Established in 2003, the European Marine Energy Centre (EMEC) is one of the world’s leading facility supporting the testing, demonstration and verification of wave and tidal energy devices, with 20 developers from 11 different countries having tested their cutting-edge renewable technology at EMEC. There are numerous success stories including the world’s largest floating tidal test turbine, Scotrenewables’ SR1-2000, which has generated up to 7% of Orkney’s electricity needs on occasion.
This activity has acted as a catalyst for economic growth in the region, encouraging local talent to take advantage of the jobs being created on their doorstep whilst also attracting people to move to the Orkney from across the world.
Marine renewables innovation
Orkney is now host to a highly experienced supply chain for the wave and tidal energy sectors, servicing local projects as well as exporting their knowledge and expertise globally. The Carbon Trust estimate that 20% of the UK’s electricity could come from marine renewables - an industry that the UK is in pole position and in which there are worldwide export opportunities worth billions.
Neil Kermode, managing director of EMEC, said his team is delighted to have been recognised for the pioneering and world-changing work that is taking place on their sites. “As well as the fantastic achievements in device development and testing, we are also driving and supporting projects which are daily fostering innovation at our test centre. In the last 12 months alone we became the first to produce hydrogen from tidal energy and recently hosted the deployment of Microsoft’s underwater data centre here in Orkney.”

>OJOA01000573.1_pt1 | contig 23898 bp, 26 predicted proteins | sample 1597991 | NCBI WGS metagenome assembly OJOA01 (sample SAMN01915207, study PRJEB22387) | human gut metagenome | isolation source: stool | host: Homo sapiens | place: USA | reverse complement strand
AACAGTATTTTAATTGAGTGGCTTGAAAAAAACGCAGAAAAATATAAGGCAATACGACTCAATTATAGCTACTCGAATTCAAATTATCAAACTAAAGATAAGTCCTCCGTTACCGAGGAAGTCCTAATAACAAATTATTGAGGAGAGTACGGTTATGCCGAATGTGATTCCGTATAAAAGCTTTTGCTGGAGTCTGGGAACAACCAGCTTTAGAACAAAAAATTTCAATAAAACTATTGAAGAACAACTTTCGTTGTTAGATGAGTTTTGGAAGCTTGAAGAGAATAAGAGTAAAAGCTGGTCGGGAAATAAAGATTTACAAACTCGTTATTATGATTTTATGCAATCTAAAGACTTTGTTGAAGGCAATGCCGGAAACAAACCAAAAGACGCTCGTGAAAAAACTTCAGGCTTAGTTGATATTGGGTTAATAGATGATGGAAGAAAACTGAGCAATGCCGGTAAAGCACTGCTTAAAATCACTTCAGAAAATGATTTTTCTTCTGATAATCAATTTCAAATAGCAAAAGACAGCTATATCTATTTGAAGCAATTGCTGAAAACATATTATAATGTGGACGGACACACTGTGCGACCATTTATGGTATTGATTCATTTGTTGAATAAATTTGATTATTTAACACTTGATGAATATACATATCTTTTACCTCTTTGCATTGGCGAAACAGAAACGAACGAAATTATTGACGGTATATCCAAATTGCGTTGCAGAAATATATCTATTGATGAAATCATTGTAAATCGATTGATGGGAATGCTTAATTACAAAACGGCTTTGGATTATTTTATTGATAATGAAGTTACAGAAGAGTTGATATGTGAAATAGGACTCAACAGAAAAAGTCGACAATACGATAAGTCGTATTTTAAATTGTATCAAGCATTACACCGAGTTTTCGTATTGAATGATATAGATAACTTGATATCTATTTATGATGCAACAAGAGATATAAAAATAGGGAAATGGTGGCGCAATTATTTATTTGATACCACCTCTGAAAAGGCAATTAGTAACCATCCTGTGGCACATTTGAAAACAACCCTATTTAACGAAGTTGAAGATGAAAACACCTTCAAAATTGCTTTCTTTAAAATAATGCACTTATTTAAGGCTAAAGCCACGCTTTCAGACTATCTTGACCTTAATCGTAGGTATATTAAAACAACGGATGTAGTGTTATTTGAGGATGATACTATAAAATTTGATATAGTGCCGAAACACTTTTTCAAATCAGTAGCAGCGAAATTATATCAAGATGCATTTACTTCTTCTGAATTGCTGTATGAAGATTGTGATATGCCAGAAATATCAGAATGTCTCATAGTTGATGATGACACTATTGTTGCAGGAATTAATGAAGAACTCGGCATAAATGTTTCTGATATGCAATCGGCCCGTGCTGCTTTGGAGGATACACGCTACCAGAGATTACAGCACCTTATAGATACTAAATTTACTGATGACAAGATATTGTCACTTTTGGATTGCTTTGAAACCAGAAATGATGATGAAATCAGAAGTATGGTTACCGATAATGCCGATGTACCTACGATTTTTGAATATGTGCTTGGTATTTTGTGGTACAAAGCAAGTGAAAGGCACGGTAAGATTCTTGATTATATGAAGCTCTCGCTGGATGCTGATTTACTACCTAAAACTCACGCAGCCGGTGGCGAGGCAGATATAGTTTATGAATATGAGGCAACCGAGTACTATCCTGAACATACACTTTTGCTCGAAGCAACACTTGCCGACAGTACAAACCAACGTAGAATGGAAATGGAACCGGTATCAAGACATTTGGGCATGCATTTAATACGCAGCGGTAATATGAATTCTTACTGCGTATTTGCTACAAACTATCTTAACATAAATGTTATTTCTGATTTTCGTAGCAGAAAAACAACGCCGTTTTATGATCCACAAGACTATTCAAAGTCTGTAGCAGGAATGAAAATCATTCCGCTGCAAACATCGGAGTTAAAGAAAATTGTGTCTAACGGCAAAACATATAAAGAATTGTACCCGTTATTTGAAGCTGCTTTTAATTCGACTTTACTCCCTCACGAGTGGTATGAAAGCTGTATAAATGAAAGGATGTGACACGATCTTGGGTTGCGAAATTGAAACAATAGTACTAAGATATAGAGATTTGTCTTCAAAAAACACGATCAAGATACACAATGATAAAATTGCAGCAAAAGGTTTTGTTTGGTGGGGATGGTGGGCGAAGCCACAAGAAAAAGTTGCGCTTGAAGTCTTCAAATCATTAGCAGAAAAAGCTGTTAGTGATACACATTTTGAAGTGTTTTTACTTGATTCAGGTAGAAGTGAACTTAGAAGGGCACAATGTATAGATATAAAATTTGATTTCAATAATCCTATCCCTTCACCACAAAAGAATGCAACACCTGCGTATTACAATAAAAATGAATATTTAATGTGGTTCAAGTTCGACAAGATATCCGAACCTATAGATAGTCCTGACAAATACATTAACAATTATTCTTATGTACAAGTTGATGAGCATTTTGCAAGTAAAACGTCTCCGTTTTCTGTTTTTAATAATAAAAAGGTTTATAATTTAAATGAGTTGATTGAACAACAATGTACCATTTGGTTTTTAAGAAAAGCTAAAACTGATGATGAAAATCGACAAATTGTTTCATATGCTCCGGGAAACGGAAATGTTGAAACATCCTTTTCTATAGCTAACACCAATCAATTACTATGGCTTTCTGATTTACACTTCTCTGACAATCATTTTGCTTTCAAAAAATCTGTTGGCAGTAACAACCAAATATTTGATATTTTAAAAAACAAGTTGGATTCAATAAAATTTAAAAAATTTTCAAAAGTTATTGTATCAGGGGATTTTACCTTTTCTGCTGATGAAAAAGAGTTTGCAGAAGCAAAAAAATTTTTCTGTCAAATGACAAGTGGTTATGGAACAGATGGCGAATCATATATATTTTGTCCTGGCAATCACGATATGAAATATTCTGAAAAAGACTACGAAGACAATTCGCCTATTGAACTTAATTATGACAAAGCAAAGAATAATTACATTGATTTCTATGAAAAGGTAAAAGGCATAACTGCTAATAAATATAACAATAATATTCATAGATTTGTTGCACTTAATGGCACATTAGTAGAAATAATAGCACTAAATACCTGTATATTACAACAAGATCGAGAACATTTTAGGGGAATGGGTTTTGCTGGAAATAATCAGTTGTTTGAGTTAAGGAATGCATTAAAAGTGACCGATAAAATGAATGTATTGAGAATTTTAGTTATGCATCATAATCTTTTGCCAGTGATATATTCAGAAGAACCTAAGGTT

“All the advances taking place at EMEC bring huge opportunities to the marine industries of the UK. With the continued encouragement, further investment and commitment from the UK Government, we know marine energy will help make the UK a prosperous, decarbonised and green economy.”
Institution of Civil Engineering
To mark the Institution of Civil Engineers’ 200th anniversary, and to support UK Government's Year of Engineering, the Institution is highlighting 200 inspirational and world-changing projects from around the world throughout 2018. Nominated by the ICE’s members and selected by an expert panel, the chosen projects illustrate the breadth and depth of civil engineering’s impact.
The European Marine Energy Centre joins the 200 projects which will be published throughout the year on the What Is Civil Engineering? pages of the ICE website. What is Civil Engineering? will not only host these projects but can also be used as a career guidance tool for those hoping to pursue a career in civil engineering. Once inspired by the projects being produced each month, there is comprehensive advice and guidance on how to become a civil engineer no matter what level of education someone has, or what stage in their career they have reached.
This platform has been designed to help promote the career of civil engineering after it was revealed that only 45% of adults know what the career entails and only 35% of young people could tell you what a civil engineer does.